After hiking hundreds of miles in New Mexico, Arizona, and California, I have a good understanding of how to take care of feet in desert conditions. My main goal is to keep my feet dry, cool, and debris free. I accomplish this with a good pair of trail runners, gaiters, lightweight socks, and regular foot care.
I wear trail runners when I hike in the desert. When I started hiking the Pacific Crest Trail (PCT), the shoes I wore had a very porous mesh, and sand and dirt sifted into the shoes. I would empty them, but not often enough. Not only was there still a fine layer of sand in the bottom of the shoes, but my socks also had sand particles embedded in the fabric. Even though I dumped the sand out, the residue continued to rub my feet.
By the end of the PCT, I switched to trail runners without porous mesh uppers and stopped getting blisters. That was a key discovery. I have used liners, sandals, Crocs, you name it. Nothing else works as well.
I now wear HOKA Challengers. The upper is a dual mesh that keeps out all but the tiniest grains of dust and remains breathable enough to keep my feet cool in hot temperatures. These are by far the most comfortable trail runners I have worn and have eliminated the discomfort I have from plantar fasciitis. The most comfortable choice for me though, especially in the desert, is a trail runner with a tight double mesh upper.
When I hiked the Appalachian Trail (AT), I wore the short gaiters but switched to the longer gaiters on the PCT and the Continental Divide Trail (CDT). I moved away from gaiters for a few years after that, mostly because it seemed like I was always messing with the straps and did not really need them.
When I was planning to hike the Arizona Trail (AZT), I knew there would be a lot of rock and sand, so I decided to give gaiters another go. I did not expect to do much cross-country hiking and just needed something to keep out light dirt and debris. Dirty Girl Gaiters were my choice for that hike and I am glad I wore them. They did a good job keeping debris and dirt out of my shoes.
My only note on the Dirty Girl gaiters is that I had to superglue the Velcro to my shoes after about three days of hiking. The adhesive on the Velcro that comes with their Gaiters did not hold up to hard hiking.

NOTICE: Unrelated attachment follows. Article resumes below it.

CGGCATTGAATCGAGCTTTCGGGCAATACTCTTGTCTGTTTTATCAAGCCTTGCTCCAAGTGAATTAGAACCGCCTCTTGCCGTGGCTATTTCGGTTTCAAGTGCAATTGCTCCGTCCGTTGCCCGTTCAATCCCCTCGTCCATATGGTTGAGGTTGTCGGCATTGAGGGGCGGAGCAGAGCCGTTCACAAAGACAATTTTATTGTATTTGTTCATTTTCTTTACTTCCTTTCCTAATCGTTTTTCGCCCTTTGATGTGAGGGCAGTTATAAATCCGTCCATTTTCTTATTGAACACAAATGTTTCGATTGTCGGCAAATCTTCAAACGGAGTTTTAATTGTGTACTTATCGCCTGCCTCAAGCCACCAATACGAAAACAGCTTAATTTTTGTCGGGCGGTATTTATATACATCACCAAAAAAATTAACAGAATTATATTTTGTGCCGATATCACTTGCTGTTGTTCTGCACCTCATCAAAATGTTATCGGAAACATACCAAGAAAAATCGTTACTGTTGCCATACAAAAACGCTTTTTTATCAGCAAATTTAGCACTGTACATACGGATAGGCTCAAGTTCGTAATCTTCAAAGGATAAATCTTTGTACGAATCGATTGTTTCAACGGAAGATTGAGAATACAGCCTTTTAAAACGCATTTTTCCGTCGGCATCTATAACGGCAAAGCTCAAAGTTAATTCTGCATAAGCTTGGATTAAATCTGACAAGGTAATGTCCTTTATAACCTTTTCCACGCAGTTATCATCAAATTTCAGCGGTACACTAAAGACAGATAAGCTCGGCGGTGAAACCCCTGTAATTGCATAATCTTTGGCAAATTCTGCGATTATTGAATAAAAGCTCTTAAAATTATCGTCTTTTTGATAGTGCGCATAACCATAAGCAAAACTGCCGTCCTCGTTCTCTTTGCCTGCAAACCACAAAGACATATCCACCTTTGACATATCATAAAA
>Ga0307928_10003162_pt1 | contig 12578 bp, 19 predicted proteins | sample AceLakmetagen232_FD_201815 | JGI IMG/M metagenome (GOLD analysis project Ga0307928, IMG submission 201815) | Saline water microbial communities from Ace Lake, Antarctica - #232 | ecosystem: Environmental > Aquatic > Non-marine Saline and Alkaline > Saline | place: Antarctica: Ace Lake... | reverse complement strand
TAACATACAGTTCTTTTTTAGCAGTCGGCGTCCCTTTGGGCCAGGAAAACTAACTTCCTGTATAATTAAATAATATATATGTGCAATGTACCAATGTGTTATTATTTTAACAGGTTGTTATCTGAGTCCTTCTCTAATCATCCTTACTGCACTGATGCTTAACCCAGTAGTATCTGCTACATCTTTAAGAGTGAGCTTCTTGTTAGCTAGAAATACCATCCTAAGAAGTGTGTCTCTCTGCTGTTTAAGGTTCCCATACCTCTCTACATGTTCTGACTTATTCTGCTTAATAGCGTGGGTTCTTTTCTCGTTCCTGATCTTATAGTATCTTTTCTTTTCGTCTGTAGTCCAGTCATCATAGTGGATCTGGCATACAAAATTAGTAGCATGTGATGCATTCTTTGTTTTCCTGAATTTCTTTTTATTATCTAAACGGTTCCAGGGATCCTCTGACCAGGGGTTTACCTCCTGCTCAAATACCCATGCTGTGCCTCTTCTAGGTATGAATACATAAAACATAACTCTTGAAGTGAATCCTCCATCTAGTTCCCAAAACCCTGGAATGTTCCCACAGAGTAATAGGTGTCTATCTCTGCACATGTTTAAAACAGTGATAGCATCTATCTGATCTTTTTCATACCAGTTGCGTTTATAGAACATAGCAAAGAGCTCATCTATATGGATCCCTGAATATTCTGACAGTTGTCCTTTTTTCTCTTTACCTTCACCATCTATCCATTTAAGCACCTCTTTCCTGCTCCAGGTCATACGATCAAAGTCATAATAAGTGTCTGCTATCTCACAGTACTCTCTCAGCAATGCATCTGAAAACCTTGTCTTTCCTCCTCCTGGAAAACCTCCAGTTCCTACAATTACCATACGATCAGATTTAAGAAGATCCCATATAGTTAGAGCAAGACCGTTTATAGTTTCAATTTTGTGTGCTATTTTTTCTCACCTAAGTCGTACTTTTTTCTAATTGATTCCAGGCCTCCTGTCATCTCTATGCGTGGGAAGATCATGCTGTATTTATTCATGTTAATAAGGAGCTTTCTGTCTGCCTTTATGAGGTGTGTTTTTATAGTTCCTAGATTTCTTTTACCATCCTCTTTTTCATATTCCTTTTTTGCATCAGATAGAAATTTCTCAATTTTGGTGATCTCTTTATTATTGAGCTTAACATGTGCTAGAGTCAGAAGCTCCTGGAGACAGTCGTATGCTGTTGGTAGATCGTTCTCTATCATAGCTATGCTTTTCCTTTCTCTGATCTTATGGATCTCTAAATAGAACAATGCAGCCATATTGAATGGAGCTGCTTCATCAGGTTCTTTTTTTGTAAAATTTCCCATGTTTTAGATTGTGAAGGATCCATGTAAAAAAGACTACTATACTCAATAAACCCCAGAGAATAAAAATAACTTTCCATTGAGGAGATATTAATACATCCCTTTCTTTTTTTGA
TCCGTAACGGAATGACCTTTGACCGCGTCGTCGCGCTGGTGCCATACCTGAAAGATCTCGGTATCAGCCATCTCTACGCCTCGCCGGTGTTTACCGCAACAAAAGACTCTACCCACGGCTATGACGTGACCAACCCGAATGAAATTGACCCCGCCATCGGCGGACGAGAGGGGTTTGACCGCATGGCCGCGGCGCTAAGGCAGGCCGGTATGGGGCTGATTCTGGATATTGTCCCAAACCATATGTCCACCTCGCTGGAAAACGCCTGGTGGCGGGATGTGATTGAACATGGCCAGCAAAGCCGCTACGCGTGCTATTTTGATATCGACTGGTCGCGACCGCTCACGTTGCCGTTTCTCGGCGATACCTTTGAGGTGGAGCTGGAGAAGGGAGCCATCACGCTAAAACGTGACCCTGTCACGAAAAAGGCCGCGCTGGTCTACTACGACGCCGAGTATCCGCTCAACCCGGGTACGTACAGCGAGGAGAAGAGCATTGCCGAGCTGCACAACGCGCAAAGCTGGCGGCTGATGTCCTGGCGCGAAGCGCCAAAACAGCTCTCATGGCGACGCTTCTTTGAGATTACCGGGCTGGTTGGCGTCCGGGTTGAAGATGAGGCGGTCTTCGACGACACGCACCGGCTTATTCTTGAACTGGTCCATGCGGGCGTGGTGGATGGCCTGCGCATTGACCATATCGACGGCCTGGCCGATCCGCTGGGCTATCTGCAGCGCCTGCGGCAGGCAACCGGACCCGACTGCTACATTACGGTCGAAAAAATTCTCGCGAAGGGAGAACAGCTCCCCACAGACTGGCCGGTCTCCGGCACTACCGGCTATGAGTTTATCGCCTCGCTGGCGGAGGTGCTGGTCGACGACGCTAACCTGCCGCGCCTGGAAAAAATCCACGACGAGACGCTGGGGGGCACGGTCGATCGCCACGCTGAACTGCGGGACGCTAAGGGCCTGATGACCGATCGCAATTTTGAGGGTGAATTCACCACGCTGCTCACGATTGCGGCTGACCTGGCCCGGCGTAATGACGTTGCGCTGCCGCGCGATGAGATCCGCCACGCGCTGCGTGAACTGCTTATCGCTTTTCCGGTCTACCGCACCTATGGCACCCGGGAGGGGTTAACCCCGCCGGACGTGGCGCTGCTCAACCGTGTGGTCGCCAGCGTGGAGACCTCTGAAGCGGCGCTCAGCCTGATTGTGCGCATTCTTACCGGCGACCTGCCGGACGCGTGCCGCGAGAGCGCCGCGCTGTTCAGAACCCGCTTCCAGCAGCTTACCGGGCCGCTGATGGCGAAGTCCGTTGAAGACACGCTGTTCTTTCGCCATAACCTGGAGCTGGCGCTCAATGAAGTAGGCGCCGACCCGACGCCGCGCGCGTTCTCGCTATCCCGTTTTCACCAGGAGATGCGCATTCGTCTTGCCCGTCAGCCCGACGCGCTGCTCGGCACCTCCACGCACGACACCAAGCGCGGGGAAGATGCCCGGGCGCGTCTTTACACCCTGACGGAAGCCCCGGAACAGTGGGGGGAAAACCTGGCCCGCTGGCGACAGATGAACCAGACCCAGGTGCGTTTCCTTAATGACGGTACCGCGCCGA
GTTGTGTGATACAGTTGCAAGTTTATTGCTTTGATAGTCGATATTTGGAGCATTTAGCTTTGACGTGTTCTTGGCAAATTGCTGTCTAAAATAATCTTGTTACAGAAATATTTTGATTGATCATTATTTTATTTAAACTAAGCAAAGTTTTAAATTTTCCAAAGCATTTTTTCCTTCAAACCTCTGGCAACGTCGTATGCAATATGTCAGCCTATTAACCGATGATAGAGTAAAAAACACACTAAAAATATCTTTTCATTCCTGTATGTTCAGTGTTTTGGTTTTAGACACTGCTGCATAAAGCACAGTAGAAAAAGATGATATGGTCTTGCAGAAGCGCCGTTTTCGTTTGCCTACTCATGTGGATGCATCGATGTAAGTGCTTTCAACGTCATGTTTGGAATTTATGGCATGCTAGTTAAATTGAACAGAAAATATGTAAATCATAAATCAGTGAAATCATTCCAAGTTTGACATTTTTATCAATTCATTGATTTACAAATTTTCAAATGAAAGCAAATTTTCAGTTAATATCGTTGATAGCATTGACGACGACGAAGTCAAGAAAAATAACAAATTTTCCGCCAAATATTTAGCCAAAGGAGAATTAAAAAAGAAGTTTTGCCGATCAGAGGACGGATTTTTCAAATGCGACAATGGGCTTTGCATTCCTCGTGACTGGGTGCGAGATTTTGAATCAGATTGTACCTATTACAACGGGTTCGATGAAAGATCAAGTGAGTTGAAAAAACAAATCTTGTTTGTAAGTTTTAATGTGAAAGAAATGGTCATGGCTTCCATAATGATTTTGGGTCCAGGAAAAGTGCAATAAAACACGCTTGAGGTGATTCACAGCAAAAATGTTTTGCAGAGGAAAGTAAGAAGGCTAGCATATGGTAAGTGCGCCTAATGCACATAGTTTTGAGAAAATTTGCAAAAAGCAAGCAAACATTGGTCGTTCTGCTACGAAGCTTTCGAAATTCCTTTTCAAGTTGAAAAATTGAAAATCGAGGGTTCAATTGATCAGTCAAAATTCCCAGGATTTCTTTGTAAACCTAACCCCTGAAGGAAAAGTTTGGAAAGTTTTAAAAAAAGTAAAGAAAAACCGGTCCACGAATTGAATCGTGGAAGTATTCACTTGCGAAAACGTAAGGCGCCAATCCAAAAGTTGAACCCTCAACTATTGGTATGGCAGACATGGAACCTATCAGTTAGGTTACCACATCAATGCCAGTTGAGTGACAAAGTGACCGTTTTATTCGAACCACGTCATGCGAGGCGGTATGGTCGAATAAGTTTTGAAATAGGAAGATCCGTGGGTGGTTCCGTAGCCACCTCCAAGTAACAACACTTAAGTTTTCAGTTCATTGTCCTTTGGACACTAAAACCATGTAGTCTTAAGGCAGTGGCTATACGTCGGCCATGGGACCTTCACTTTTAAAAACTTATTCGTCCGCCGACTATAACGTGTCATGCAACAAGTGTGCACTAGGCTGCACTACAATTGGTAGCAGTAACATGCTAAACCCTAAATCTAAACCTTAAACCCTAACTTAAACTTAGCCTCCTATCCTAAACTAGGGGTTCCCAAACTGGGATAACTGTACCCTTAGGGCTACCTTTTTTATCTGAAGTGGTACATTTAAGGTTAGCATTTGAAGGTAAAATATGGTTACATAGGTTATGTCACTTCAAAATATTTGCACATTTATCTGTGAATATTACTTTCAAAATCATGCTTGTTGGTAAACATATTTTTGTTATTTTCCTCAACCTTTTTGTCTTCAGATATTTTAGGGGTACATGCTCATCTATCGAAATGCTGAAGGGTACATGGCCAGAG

I mostly wear ultra-light mini crew socks Smartwool socks. Other good socks I have used for blisters are Injinji Toe Socks. If you are prone to blisters around your toes, these are great, because smaller toes can be a little awkward when it comes to applying band-aids or moleskin. I’ve worn Injini socks at the start of a hike until my feet toughen up and then switched back to ultra-light mini crew socks from Smartwool.
Regular Foot Care
I have a bad habit of ignoring foot pain when hiking hard and have learned some hard lessons because of it. The single most important thing I have learned when hiking in hot, sandy environments is to try and keep my feet as dry as possible. If my skin stays moist over a long period of time, the desert sands rub it raw.
Recently, on the AZT, I would take off my socks and let them dry in the sun, on any break longer than 10 minutes. This also allowed my feet to breathe and dry out. For example (before I had to leave the trail sure to the pandemic), over 9 days, hiking 17-24 miles/day, I had one small blister. I was pleased with the performance of my footwear and foot care system and look forward to finishing that trail when I can go back.
The Bottom Line
To sum it up, my advice when it comes to desert hiking foot care is to:
- Avoid shoes with porous mesh because they let abrasive sand into your shoes.
- Wear gaiters to keep light dirt and debris from entering your shoes from above.
- Wear lightweight socks that dry quickly.
- Keep your feet dry by drying out your socks and feet whenever you take a break.